Tuesday, 1 August 2006 - 5:40 PM
121

Evolution of wingless reproductives in ants and the new phylogeny

Christian Peeters, Laboratoire d'Ecologie, Université Paris 6/CNRS, 7 quai Saint Bernard, Paris, 75005, France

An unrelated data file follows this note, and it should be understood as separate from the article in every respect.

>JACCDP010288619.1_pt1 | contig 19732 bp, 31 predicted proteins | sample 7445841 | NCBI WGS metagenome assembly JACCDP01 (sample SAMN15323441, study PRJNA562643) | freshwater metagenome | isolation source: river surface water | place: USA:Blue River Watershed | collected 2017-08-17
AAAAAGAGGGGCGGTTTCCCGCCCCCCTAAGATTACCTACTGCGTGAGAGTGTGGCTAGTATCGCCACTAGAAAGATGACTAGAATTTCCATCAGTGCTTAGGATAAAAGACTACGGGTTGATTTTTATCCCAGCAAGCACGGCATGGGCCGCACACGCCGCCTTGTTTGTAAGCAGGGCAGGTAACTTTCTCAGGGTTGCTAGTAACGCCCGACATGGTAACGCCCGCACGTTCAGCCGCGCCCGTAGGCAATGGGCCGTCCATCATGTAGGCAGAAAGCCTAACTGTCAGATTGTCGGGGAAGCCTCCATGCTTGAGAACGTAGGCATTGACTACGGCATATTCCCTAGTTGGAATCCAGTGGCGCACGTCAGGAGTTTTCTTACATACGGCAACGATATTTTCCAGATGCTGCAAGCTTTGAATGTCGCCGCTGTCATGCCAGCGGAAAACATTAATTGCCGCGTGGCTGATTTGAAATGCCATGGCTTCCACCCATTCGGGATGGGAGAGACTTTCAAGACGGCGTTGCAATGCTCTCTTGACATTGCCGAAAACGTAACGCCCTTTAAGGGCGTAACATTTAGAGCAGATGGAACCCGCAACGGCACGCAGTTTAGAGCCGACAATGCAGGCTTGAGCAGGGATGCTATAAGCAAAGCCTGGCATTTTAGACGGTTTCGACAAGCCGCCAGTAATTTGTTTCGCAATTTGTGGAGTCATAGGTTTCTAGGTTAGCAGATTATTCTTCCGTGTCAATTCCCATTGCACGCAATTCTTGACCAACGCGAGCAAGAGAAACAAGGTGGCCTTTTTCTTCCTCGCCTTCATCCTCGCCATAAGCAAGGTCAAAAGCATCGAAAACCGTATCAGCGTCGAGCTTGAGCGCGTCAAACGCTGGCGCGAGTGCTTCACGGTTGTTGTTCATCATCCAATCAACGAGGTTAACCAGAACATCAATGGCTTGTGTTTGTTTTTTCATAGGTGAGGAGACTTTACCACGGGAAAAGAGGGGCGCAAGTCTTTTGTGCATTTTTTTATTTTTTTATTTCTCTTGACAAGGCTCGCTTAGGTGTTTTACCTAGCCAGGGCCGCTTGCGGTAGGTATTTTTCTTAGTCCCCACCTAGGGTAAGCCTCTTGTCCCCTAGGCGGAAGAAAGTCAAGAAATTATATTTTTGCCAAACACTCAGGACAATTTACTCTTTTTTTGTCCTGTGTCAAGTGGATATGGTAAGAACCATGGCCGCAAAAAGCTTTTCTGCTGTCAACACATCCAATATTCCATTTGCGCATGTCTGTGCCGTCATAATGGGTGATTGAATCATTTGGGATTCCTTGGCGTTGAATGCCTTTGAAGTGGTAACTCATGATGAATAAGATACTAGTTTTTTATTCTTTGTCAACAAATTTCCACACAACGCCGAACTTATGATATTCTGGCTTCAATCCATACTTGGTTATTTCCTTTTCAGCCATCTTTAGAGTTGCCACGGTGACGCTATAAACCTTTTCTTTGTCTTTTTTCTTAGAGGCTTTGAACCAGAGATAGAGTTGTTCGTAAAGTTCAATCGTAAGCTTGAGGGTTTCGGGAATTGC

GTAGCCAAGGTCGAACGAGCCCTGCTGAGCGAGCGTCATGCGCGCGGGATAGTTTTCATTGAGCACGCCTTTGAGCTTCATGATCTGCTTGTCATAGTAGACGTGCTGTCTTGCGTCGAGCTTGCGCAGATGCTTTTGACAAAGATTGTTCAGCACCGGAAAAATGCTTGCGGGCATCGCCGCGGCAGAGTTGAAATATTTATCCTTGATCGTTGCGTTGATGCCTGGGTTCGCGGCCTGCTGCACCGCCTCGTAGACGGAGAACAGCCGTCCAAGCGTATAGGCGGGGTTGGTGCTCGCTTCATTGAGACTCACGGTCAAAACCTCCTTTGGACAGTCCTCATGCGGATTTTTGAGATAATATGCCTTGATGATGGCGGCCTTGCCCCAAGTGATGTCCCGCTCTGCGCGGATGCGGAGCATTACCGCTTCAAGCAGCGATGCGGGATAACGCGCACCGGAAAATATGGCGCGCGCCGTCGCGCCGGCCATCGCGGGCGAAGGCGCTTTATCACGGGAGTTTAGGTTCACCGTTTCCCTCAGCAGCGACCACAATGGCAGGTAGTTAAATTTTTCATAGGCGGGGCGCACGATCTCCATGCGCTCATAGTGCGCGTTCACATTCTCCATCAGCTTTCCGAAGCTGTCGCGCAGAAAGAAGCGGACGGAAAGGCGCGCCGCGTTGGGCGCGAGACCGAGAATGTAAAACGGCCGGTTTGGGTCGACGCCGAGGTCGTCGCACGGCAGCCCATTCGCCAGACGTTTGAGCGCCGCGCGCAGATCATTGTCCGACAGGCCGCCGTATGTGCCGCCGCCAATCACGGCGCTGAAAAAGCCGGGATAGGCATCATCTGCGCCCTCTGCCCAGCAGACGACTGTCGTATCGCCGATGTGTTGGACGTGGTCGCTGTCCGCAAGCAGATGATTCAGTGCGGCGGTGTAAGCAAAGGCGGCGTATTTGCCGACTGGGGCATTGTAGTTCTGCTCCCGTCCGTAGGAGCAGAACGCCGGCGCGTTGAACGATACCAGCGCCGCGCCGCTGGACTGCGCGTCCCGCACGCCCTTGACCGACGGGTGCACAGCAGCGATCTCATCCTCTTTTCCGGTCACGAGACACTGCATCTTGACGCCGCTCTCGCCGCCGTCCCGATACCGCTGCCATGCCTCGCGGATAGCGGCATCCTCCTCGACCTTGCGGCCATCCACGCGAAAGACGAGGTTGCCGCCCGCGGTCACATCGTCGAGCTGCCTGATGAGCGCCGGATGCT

Winged queens are inferred to be ancestral in ants, and they occur in a majority of species. Yet in a significant number of taxa belonging to almost all the subfamilies, winged queens have been completely replaced by wingless reproductives. These are either morphologically distinct from the worker caste (i.e. ‘ergatoid queens’ or ‘intermorphs’, combining queen and worker traits in external morphology and reproductive organs), or workers that mate and reproduce (i.e. ‘gamergates’, mostly restricted to poneromorph species). Only winged queens can start new colonies independently, and their absence in a species always implies that there has been a permanent switch to colony fission. Fission occurs together with independent foundation in only few species, and winged queens are then retained. Obligate fission is a derived strategy in which the reproductive(s) depend totally on workers; there is no solitary stage. Since all ants have wingless workers, fission is synonymous with short-range dispersal on foot and thus producing winged queens no longer brings benefits for fission. Accordingly, colony-level reproductive investment changes, and the caste system can be modified. The recent multi-gene phylogeny (Moreau et al. 2006; Ward, Brady, Fisher & Schultz in prep.) is used as a framework to discuss the repeated evolutionary replacement of winged queens by wingless reproductives. Two distinct patterns in colonial investment are revealed. In some species, dedicated wingless reproductives are produced in very small numbers, and they are highly dimorphic in army ants. In other species, substantial numbers of reproductively competent individuals are produced, but most remain sterile and function as laborers together with the workers. This is akin to the gamergate strategy since individuals that fail to reproduce can benefit the colony. What is common to all species with wingless reproductives are adaptations for the success of colony fission, about which there are little empirical data.

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